But I think there’s something missing in a more basic way, in the warp and woof of the conversational texture. At some basic level, rich though it is, text is missing important non-linguistic dimensions of the experience of being. But what’s missing isn’t cosmetic aspects of physicality, or the post-textual intimate zones of relating, like sex (the convincing sexbots aren’t that far away). What’s missing is doubt itself.
The signs, in the transcripts, of repeated convergence to patterns of personhood that present as high-confidence paranoia, is I think due to the gap between thought and doubt; cogito and dubito. Text is all you need to be a person, but context is additionally necessary to be a sane person and a full being. And doubt is an essential piece of the puzzle there.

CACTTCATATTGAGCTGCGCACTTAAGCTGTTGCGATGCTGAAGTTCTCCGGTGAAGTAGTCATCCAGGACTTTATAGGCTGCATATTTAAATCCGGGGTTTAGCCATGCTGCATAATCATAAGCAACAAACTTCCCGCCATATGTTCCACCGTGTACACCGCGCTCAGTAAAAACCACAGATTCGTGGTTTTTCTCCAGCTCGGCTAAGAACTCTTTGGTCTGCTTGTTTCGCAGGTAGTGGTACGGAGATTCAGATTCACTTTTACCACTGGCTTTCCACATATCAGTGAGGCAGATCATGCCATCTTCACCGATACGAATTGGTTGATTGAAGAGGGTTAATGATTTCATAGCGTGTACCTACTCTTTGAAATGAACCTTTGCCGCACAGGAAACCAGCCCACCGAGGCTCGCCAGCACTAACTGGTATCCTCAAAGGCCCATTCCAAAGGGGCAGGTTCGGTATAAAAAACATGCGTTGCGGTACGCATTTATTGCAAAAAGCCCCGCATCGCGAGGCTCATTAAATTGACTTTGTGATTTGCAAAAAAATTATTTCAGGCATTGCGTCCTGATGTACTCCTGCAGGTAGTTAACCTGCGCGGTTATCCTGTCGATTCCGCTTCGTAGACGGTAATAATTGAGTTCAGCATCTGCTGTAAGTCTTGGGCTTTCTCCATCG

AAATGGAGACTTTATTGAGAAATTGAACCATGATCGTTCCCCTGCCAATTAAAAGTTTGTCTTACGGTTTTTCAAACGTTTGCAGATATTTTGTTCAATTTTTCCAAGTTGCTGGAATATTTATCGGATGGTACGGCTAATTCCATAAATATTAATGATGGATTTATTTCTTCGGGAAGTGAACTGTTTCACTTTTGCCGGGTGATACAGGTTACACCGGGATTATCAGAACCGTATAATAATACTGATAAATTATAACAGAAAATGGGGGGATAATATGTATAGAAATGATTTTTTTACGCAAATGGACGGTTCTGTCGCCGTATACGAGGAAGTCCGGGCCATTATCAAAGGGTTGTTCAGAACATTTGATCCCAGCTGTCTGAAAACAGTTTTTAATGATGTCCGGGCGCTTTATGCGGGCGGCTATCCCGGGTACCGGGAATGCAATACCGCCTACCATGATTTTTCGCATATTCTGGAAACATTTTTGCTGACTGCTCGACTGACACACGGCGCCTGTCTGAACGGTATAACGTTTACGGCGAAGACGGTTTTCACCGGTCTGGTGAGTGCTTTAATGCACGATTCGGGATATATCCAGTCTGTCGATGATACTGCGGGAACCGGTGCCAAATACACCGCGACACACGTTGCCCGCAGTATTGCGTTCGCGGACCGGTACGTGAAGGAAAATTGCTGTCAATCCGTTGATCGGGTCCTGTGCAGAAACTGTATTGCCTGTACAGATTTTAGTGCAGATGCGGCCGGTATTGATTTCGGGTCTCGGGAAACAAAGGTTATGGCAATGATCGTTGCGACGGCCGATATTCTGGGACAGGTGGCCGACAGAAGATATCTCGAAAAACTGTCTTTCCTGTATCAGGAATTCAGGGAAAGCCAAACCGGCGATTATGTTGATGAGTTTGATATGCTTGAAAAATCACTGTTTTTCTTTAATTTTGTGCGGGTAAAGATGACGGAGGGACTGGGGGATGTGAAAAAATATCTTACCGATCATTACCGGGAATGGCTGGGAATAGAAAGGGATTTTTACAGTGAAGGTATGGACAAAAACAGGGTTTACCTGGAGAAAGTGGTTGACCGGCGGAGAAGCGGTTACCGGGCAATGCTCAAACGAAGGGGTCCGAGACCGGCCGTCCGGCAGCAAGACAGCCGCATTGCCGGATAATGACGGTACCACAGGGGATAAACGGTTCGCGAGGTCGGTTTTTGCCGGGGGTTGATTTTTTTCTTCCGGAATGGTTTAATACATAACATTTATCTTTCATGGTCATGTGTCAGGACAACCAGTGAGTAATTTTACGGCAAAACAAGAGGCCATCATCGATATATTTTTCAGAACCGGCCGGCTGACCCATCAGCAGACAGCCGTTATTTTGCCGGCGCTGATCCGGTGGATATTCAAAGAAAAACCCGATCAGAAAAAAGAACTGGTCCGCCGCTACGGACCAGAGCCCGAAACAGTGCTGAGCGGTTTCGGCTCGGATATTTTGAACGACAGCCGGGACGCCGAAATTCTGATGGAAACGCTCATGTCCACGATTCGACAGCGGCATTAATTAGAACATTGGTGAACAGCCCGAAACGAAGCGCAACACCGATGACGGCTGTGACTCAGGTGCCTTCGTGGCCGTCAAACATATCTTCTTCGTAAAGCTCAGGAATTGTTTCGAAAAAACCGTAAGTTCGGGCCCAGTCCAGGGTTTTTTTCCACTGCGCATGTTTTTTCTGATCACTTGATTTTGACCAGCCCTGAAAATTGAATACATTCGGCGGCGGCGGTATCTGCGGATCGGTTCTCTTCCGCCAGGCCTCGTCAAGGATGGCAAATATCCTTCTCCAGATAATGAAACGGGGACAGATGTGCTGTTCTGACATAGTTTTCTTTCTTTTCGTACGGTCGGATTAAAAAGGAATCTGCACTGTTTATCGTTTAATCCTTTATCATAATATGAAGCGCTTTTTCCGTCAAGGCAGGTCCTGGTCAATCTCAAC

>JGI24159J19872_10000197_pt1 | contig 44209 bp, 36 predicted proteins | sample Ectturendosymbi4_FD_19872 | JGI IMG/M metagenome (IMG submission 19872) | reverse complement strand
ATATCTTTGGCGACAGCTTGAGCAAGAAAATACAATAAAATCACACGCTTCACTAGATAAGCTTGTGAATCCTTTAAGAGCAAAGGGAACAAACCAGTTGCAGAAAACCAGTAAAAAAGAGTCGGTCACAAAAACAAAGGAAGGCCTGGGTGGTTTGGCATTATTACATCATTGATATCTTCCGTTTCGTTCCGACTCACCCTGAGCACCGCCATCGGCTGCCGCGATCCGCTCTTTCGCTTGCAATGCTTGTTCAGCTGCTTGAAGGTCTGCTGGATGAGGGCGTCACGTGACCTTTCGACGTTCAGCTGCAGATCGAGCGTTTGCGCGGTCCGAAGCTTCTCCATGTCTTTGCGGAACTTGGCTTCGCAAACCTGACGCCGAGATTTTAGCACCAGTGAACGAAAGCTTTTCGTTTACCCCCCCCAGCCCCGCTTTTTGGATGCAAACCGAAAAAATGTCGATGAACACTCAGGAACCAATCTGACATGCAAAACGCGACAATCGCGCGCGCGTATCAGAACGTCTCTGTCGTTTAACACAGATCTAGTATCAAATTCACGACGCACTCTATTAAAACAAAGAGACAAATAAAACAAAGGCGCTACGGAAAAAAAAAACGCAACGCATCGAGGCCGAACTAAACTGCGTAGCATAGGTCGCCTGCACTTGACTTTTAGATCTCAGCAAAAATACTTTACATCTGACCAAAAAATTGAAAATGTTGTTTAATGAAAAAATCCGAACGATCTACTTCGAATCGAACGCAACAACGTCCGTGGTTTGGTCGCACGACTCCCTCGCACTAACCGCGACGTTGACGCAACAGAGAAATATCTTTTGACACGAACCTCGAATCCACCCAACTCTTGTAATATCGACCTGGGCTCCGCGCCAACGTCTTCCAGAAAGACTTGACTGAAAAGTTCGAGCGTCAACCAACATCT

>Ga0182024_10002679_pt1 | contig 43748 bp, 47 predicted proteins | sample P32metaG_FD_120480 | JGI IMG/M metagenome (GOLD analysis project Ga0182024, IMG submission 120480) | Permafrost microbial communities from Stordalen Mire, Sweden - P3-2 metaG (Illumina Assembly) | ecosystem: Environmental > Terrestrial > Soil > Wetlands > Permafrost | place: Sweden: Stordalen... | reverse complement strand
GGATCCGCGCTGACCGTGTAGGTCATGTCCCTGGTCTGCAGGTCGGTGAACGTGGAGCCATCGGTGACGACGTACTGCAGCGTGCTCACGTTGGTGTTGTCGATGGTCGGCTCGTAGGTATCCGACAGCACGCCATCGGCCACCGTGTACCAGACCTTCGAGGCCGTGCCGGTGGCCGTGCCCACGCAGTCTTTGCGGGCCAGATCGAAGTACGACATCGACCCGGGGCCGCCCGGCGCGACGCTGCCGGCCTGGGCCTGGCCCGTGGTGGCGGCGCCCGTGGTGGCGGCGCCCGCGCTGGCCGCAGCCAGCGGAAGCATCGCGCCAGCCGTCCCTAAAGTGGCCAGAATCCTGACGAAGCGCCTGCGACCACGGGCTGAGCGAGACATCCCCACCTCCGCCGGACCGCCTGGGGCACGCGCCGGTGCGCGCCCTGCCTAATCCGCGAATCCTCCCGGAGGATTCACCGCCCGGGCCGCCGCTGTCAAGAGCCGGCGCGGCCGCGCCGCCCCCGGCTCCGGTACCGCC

So where does doubt live? Where is the aspect of being that’s doubt, but not “thought” in a textual sense.
For one, it lives in the sheer quantity of bits in the world that are not textual. There are exabytes of textual data online, but there is orders of magnitude more data in every grain of sand. Reality just has vastly more data than even the impressively rich map that is language. And to the extent we cannot avoid being aware of this ocean of reality unfactored into our textual understandings, it shapes and creates our sense of being.
For another, even though with our limited senses we can only take in a tiny and stylized fraction of this overwhelming mass of bits around us, the stream of inbound sense-bits still utterly dwarfs what eventually trickles out as textual performances of personhood (and what is almost the same thing in my opinion, conventional social performances “in-person” which are not significantly richer than text — expressions of emotion add perhaps a few dozen bytes of bandwidth for example — I think of this sort of information stream as “text-equivalent” — it only looks plausibly richer than text but isn’t).